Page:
Title LXXII—Disclosure Modernization and Simplification
Title LXXII aims to modernize and simplify certain disclosure requirements under the SEC disclosure rules and forms by:
- Requiring the SEC to issue regulations within 180 days of enactment of this new legislation to permit issuers to submit a “summary page” on Form 10-K which cross-references (by electronic link or otherwise) the related disclosure included in the Form 10-K;
- Requiring the SEC to revise Regulation S-K within 180 days of enactment of this new legislation to further scale or eliminate requirements of Regulation S-K in order to ease the burden on EGCs, accelerated filers, smaller reporting companies and other smaller issuers, while still providing all material information to investors and (2) to eliminate provisions of Regulation S-K, required for all issuers, that are duplicative, overlapping, outdated or unnecessary, and for which the SEC determines no further study (as described below) is necessary to determine the efficacy of such revisions to Regulation S-K; and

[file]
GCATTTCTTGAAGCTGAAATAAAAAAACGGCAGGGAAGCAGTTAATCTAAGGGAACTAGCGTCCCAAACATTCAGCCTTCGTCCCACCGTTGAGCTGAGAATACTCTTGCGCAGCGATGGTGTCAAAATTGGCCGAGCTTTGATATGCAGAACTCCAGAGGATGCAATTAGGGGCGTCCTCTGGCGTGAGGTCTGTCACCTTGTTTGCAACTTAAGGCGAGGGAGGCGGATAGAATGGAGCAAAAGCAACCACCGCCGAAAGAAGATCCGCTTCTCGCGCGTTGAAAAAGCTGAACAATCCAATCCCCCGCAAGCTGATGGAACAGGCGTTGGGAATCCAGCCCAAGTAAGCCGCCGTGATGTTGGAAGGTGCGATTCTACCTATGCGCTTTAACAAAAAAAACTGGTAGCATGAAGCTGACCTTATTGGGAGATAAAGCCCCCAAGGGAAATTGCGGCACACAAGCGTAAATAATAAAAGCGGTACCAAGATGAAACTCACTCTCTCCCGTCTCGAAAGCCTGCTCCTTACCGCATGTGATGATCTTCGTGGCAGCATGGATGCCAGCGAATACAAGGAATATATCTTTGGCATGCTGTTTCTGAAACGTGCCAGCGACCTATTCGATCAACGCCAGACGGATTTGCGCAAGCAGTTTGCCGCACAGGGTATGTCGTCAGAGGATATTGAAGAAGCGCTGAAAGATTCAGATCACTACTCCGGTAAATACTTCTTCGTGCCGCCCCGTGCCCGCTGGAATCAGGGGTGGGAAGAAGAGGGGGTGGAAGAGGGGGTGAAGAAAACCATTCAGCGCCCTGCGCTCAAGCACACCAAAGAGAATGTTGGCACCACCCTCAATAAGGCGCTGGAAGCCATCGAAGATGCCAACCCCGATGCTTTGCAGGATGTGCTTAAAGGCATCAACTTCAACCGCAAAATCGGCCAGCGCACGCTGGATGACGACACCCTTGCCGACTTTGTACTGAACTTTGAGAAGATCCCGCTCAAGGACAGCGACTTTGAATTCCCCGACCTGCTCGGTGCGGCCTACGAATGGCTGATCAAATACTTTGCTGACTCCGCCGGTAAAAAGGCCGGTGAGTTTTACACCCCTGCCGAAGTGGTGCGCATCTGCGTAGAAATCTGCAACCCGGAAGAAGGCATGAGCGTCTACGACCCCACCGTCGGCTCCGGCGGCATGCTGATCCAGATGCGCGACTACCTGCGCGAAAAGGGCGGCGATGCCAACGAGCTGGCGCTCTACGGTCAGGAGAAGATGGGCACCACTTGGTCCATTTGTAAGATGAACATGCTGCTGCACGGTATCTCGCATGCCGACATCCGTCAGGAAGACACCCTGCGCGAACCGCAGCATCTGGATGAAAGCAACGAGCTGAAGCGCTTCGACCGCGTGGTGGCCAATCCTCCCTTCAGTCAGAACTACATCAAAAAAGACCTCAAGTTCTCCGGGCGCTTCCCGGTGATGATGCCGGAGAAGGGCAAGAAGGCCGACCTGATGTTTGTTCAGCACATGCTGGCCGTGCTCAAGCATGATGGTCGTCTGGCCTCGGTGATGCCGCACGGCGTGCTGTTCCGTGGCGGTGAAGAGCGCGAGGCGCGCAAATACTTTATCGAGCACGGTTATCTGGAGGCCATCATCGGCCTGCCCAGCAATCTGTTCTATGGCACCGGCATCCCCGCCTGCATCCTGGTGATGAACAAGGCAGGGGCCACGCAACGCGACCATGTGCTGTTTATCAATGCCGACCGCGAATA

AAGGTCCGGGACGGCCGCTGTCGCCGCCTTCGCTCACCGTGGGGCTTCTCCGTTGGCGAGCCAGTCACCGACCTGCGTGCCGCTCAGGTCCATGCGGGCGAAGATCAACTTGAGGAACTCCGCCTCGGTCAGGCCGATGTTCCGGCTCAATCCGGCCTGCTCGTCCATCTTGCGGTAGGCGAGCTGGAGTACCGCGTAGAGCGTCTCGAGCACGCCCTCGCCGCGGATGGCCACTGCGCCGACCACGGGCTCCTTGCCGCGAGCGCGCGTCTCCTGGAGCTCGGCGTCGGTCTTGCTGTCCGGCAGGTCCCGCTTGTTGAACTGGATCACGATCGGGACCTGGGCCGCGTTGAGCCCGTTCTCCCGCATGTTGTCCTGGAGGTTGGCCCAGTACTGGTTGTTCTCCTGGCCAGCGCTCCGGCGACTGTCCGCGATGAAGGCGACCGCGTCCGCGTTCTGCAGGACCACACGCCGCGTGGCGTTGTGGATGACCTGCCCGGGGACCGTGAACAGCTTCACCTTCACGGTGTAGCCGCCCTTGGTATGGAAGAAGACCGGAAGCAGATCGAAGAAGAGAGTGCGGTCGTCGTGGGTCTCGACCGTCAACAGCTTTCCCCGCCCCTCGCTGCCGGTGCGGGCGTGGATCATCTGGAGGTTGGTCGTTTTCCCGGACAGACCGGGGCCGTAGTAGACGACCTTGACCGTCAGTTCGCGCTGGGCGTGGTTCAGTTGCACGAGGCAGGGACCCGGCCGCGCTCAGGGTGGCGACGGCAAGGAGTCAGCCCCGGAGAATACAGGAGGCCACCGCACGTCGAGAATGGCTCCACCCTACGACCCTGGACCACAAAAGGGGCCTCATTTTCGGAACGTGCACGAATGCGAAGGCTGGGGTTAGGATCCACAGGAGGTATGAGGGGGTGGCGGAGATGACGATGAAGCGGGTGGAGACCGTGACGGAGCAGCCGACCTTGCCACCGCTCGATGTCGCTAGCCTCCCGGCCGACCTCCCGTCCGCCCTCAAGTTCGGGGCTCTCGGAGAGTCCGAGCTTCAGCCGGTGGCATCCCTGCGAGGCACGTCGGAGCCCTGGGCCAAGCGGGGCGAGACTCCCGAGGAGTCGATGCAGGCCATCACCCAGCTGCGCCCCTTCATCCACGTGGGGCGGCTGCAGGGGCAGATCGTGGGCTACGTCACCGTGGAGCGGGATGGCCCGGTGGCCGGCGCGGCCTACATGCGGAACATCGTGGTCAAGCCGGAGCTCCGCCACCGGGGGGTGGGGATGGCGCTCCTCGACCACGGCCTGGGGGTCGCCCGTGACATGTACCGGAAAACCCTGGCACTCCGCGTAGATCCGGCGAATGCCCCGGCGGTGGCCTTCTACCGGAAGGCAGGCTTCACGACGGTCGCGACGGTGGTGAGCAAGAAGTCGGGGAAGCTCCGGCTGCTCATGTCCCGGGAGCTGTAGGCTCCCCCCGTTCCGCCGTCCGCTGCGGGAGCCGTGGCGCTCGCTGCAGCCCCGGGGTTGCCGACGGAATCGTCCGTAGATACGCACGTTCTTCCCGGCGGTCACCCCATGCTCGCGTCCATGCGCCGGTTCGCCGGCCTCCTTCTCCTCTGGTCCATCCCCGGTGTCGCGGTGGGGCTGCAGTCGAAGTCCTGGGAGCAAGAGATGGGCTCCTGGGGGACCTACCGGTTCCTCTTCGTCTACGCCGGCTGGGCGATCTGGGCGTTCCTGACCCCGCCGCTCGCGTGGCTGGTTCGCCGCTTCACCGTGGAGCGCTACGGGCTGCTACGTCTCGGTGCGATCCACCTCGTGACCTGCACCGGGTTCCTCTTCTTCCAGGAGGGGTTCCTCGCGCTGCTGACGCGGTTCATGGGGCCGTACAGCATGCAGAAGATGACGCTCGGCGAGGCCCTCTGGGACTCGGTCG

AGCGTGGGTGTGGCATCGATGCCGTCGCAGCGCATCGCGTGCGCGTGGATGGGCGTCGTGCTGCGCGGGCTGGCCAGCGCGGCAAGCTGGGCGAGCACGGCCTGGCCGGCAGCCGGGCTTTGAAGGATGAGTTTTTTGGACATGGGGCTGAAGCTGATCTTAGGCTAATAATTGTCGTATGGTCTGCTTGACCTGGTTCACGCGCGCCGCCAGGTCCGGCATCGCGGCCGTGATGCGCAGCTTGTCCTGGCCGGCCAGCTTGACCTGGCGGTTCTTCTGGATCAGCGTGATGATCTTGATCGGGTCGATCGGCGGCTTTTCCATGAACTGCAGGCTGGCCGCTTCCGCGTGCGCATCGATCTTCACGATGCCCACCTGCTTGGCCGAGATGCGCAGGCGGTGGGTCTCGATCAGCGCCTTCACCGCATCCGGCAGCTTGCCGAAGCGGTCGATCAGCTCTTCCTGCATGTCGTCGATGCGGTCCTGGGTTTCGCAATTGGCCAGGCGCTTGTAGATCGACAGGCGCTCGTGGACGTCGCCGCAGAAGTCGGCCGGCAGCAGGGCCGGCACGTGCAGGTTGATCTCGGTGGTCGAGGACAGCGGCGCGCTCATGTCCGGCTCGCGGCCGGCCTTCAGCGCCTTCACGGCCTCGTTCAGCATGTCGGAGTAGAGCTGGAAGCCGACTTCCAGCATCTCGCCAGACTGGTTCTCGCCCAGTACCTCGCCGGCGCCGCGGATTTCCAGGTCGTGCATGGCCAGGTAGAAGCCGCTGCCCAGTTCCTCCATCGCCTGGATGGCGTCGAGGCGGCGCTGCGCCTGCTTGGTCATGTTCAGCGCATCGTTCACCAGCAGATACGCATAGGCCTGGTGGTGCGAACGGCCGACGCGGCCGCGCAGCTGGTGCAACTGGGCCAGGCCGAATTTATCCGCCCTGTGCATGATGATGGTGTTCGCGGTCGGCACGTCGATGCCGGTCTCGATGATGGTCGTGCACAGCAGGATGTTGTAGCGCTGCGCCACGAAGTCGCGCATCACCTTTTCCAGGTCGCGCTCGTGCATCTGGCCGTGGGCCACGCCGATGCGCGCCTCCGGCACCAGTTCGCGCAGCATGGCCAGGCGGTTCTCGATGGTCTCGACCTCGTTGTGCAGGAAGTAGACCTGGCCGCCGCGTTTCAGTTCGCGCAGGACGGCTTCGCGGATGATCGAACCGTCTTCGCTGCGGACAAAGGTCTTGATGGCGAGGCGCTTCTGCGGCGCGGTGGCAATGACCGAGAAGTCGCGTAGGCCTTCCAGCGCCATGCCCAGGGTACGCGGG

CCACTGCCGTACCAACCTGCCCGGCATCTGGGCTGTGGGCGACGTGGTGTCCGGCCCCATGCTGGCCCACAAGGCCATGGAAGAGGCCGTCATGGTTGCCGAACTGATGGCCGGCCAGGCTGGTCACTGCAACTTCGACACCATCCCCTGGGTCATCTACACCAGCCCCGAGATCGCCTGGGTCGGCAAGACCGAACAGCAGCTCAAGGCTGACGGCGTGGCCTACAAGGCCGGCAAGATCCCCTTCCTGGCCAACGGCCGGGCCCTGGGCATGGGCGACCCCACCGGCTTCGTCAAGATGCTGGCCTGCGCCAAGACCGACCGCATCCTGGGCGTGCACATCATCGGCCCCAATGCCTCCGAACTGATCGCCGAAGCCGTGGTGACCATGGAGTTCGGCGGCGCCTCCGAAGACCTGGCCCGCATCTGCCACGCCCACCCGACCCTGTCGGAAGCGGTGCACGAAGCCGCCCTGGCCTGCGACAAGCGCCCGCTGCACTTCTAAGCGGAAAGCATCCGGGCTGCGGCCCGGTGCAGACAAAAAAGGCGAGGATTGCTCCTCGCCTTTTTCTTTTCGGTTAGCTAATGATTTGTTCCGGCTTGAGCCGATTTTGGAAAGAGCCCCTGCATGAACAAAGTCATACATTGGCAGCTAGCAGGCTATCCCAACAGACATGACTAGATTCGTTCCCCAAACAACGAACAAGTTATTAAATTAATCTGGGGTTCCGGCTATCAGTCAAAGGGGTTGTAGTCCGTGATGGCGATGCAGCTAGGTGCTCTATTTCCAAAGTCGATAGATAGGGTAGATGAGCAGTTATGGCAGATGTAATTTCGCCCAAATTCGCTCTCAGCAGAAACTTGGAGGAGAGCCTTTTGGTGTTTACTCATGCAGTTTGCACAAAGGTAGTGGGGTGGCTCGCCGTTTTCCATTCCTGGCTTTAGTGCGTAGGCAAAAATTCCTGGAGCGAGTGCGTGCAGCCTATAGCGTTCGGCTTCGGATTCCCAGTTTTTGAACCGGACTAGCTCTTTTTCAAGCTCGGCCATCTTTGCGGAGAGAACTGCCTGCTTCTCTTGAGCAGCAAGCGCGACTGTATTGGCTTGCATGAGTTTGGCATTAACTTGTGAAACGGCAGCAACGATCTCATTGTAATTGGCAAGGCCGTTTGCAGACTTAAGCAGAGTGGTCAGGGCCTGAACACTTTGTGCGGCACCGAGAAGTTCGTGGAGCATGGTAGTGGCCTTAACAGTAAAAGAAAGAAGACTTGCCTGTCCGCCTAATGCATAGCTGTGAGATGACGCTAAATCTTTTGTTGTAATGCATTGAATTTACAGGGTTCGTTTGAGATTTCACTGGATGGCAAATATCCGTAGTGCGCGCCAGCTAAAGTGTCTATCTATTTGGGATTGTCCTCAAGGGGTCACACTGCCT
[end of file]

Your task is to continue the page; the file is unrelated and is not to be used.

- Requiring the SEC to conduct a study to determine how to best modernize and simplify Regulation S-K in a manner that reduces the costs and burdens to issuers while still providing all material information. The SEC must provide a report on this study to Congress within 360 days of enactment of the new legislation. The report is required to include recommendations on how to improve the readability and navigability of disclosure documents and discourage repetition and disclosure of immaterial information. The SEC is also required to propose rules to implement the recommendations of its study within 360 days of the date its report is provided to Congress.
Title LXXVI—Reforming Access for Investments in Startup Enterprises
Title LXXVI amends the Securities Act of 1933 by codifying “Section 4(1½),” a resale exemption developed over time by securities professionals in connection with private resales of restricted securities. This codified exemption, a new Section 4(a)(7), exempts from registration a resale transaction so long as, among other things: